Innovators at four UK universities have been awarded £85,000 to develop spin-off businesses from their research.
The Royal Academy of Engineering has awarded five Enterprise Fellowships, part of the Academy’s Enterprise Hub that goes live today, with each awardee being given funding and mentoring from Academy Fellows to spend 12 months exclusively committed to commercialising their research.
The projects chosen range from printable lasers designed to help stop the sale of counterfeit goods to new technology for food safety testing as well as healthcare solutions.
Ian Shott, chair of the selection panel, said: “It is fundamental to the wellbeing of the engineering sector which will drive growth of the UK economy that researchers are given support to create the next generation of businesses based on effective innovations.
“Business-minded engineers need investment and support from experienced industry practitioners to exploit their research, filling gaps in the market and providing solutions to industry problems, which could become the commercial success stories of tomorrow.
“This is why activities such as the Enterprise Fellowships and the Academy’s new Enterprise Hub are so important."
This is the second year of the scheme, with individuals from the first cohort already forming companies and attracting significant investment, such as Dr Susannah Clarke, who developed a surgical implement used in hip replacement operations.
She has established a spin-out company, Embody, conducted 15 surgeries with the device during her Fellowship and is now supplying her products to an orthopaedic company.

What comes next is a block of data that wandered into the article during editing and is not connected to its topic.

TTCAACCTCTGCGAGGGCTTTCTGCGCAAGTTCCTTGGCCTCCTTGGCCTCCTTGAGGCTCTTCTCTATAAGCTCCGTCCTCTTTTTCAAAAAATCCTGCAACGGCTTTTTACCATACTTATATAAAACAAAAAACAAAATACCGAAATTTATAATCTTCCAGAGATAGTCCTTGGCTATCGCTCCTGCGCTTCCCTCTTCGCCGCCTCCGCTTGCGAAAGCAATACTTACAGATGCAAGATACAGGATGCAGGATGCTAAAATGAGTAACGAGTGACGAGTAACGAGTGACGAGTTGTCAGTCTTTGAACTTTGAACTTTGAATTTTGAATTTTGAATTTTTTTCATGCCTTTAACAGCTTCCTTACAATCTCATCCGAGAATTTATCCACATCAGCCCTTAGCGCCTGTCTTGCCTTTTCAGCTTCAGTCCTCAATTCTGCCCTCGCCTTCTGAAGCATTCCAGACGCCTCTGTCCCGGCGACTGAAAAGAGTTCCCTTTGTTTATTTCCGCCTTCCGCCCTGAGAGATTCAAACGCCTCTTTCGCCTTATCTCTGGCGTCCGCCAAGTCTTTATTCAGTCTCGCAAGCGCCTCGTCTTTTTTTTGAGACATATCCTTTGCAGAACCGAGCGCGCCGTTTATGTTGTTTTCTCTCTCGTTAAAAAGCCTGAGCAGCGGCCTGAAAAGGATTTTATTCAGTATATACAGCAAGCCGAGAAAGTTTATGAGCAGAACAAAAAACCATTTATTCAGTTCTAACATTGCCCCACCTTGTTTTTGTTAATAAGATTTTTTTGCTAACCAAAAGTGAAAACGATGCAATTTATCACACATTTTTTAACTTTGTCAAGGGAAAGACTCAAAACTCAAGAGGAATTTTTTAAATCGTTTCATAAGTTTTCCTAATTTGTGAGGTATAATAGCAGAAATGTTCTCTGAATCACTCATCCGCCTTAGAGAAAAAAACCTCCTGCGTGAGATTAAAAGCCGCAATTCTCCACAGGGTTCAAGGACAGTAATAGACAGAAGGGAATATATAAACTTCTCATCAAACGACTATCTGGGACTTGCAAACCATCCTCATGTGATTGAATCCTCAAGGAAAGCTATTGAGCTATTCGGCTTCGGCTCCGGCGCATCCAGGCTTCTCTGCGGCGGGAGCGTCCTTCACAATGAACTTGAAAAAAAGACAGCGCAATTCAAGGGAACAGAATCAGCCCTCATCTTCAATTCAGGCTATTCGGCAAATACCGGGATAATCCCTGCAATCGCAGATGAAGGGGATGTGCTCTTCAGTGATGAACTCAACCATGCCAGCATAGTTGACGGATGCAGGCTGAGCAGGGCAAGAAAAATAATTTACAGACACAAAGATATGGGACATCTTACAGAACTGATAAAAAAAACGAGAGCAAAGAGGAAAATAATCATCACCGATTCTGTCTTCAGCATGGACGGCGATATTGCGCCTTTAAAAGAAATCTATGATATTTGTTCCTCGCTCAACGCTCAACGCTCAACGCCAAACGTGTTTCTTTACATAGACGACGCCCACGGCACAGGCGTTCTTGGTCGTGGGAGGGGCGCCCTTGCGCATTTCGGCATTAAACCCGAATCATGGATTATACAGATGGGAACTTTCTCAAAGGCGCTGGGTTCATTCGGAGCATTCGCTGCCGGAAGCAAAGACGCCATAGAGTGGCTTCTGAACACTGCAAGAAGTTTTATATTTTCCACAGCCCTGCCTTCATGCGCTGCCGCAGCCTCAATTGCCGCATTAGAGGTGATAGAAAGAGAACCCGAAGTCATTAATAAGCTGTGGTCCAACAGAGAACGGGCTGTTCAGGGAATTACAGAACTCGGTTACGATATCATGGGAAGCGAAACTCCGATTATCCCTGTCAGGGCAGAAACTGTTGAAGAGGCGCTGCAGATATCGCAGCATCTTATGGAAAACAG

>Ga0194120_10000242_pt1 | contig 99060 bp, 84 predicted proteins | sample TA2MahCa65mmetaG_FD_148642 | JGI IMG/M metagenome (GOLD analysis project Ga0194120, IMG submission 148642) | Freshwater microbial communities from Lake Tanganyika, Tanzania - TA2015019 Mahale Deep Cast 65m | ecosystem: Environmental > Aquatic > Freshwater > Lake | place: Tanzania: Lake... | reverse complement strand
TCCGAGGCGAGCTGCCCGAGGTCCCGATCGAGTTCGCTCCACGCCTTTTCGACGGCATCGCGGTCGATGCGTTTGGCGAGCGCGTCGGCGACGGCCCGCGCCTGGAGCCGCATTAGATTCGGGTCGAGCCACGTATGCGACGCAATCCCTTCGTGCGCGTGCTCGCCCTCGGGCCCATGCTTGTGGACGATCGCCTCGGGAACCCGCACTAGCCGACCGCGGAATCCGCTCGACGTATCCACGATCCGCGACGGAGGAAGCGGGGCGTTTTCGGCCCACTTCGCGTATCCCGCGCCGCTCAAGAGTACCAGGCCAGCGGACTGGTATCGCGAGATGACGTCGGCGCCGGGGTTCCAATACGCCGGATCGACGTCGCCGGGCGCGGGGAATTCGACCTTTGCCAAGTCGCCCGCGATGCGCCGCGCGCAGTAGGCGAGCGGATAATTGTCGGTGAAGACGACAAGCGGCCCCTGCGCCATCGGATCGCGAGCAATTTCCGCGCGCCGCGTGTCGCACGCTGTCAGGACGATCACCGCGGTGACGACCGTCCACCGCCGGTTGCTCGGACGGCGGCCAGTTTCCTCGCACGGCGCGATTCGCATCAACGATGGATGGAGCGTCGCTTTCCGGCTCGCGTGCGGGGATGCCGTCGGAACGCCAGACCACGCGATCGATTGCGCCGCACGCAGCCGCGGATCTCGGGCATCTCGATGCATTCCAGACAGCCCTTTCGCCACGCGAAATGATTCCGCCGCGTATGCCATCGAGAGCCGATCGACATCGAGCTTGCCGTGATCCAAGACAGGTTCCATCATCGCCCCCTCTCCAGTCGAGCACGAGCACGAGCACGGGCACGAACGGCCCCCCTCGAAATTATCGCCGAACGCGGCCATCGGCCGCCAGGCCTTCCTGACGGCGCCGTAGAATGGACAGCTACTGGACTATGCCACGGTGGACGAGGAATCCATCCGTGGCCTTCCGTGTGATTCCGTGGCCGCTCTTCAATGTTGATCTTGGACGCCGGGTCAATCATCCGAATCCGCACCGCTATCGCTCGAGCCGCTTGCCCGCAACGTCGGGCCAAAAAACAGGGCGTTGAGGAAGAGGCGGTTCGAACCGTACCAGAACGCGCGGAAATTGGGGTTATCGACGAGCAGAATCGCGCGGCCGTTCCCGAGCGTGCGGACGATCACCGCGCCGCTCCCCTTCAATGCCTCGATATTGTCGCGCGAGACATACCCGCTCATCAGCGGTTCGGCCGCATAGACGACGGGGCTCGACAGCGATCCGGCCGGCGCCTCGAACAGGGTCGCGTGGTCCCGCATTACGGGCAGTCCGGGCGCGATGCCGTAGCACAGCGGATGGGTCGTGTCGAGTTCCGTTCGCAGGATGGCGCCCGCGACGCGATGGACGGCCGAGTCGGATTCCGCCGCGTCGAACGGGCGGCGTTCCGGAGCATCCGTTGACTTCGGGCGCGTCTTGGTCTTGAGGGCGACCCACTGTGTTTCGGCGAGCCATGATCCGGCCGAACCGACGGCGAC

Among this year’s five Enterprise Fellows are Dr Adar Pelah, from the University of York, who has created StroMoHab, virtual reality technology for rehabilitation of gait-impairing conditions including stroke.
Dr Stephen Smith, also from the University of York, will receive support to commercialise his technology to measure dyskinesia, involuntary movements caused by the most effective medication for Parkinson’s, using evolutionary algorithms.
The University of Cambridge’s Dr Damian Gardiner will be given backing to bring printable laser technology to tackle the counterfeiting of products from banknotes to pharmaceuticals and consumer products to market.
Dr Ruchi Gupta, from the University of Manchester, has been working in the expensive area of drug discovery and disease diagnostics and he will be supported in developing a low-cost, customisable, disposable plastic device and readout instrument.
The final Fellowship goes to Professor Janice Kiely at UWE who has developed novel bio-sensing test kits for detection of pathogens such as Salmonella, E. Coli and Listeria, and other adulterants harmful to human health, which aims to make the detection of food contamination faster, more reliable and more affordable.